A little under a year ago, I joined the Startland News team.
Since then, I bet I’ve witnessed at least 150 entrepreneurs pitch their company.
It’s safe to say I’ve learned a lot about innovation and entrepreneurship. I’m lucky I get to spend my days asking people who have “done it” how they “did it.” It leaves me feeling inspired and gives me faith in the world.
And although yes, Startland is a startup too, a lot of the entrepreneurial knowledge I’ve gained has been theoretical. I’ve never actually started a business. I’ve never created a pitch deck for a company. I don’t know how it feels to stand before a crowd and share a business idea.
But, over the weekend, that changed.
On Friday, I participated in Startup Weekend KC — a 48-hour event for techies, designers and entrepreneurial spirits to come together and build a startup over the course of a weekend.
Not only did the process give me a newfound respect for my sources and community, but I learned a lot too. Here are my main takeaways.
Candid communication is key
During Startup Weekend I joined the team Sustained Colectiva, an online marketplace that centralizes sustainable fashion options in one shopping cart— such as Patagonia and PrAna — for customers.
Before we began the process, founder and team leader Jean Joo told our team of six ladies that “no matter what happens, let’s promise to stay friends.”
While it was difficult at times, we decided to get honest about our strengths and weaknesses, backgrounds and expectations for the project.
This candid, honest communication set the tone for the weekend. Throughout the process, we also used a sticky-note communication tool, “Tame the Chaos,” that Techstars teaches.
Know your market
Before you can begin to build, you have to know your customer. Something that we kept getting stuck on as a team initially was the desire for “everyone” to use our product as opposed to identifying who our early adopters were.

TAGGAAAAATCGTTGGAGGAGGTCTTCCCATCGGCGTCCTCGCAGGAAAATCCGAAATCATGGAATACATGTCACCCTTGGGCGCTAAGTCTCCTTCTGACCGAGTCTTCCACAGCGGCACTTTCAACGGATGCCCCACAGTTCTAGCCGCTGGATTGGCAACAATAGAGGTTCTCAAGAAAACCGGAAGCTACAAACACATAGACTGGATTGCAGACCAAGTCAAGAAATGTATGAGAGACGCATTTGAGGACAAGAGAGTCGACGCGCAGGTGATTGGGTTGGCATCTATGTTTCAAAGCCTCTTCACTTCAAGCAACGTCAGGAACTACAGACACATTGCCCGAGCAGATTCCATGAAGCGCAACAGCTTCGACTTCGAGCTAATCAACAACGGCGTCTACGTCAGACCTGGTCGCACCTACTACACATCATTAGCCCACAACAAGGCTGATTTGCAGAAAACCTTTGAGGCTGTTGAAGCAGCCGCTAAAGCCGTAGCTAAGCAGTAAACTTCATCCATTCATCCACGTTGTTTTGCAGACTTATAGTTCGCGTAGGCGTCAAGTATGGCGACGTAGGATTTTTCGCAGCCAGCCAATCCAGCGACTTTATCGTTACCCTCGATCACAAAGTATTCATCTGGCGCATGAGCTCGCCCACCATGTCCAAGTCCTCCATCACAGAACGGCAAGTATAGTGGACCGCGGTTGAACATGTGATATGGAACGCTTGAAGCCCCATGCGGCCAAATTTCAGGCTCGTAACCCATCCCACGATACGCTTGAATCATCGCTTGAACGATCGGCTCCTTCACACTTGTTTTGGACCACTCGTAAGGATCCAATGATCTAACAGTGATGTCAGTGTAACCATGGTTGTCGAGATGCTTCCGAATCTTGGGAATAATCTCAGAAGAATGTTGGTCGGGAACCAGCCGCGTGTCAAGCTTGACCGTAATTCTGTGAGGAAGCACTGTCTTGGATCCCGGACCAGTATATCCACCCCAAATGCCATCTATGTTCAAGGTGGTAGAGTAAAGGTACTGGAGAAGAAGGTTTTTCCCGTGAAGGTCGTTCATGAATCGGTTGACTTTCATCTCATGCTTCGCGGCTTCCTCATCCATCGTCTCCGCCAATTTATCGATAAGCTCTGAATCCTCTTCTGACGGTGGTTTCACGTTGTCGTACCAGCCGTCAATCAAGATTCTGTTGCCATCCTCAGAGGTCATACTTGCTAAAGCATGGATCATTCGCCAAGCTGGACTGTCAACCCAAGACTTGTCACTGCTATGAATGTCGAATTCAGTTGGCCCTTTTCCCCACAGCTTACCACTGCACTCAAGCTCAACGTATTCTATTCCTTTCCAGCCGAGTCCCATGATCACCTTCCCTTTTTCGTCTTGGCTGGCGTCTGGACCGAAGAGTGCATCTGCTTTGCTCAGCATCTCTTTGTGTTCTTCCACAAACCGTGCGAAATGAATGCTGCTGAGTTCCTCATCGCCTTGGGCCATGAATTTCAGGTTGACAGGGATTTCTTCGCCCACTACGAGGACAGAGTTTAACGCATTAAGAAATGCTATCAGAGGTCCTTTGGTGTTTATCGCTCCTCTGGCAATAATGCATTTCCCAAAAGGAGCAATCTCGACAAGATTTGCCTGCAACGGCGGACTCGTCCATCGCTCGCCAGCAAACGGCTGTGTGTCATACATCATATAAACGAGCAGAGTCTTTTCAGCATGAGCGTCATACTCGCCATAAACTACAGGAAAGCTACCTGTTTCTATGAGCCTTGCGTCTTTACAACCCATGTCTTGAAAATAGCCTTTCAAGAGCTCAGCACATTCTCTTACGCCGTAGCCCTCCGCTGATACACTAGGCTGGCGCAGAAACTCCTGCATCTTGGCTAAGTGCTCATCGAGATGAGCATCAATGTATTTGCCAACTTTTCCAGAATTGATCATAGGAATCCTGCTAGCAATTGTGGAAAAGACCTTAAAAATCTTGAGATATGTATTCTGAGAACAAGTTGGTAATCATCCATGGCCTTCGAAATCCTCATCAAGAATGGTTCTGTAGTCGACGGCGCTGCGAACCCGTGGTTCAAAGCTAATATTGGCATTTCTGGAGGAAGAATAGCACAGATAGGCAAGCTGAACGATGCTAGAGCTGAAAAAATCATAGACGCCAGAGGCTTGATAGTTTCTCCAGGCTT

After trial and error with market research, I hit the streets of Kansas City and talked to prospective customers in person. Even if you think you know your customer, it’s remarkable the amount of focus it can bring to your vision once you start talking to real people. Don’t assume — do your research.
Don’t be afraid to lean on mentors
Although mentors may be a reminder of how much you’ve yet to learn, they’re there to help.
Let down your pride and admitting what you don’t know is the best way to learn. And the great thing about Kansas City’s startup community is how accessible people are and how willing they are to help.
A developer and team member Ruby Rios, 17, perfectly expressed this.
“It’s not about what you know, it’s about what you’re willing to learn,” she said.
You have something to offer
No matter what your skills are, you can contribute. Whether you’re a natural leader or the type of person who will quietly crank out pages of code in minutes, you have something to offer. Whether you’re business minded, an artist or a developer — your perspective is valuable.
For me, part of the fun of Startup Weekend KC was figuring out what that “thing” I had to offer is. You won’t know until you try.
The power of a shared goal
When you’re closely and intensely working alongside people, don’t underestimate the power a clearly shared goal to propel you forward.
Networking is great, but Startup Weekend took personal connections to the next level. Thanks to rapid problem solving and goal setting, social barriers naturally broke down.
A shared goal forces you to rely on one another and acknowledge that you’re a part of a larger whole. There’s power in that recognition — you feel trust, you feel support and, eventually, it compounds to help achieve you and your team’s mission.
I’m grateful to have witnessed this not only with my team, but with all Startup Weekend participants.
When you’re consumed with stress, a common goal will spark you into achieving better than you would by yourself.
Trust the process
When you build a startup over a weekend, the pressure cuts deep. It’s important to remember that whatever you’re building — a business, a side hustle or a personal project — it takes patience.
If the goal is growth, then you should expect that where you are right now is not where you want to be. When you trust the learning process, you accept the fact that life will throw you obstacles. It’s only when you are OK with this and enjoy the process that you can truly succeed.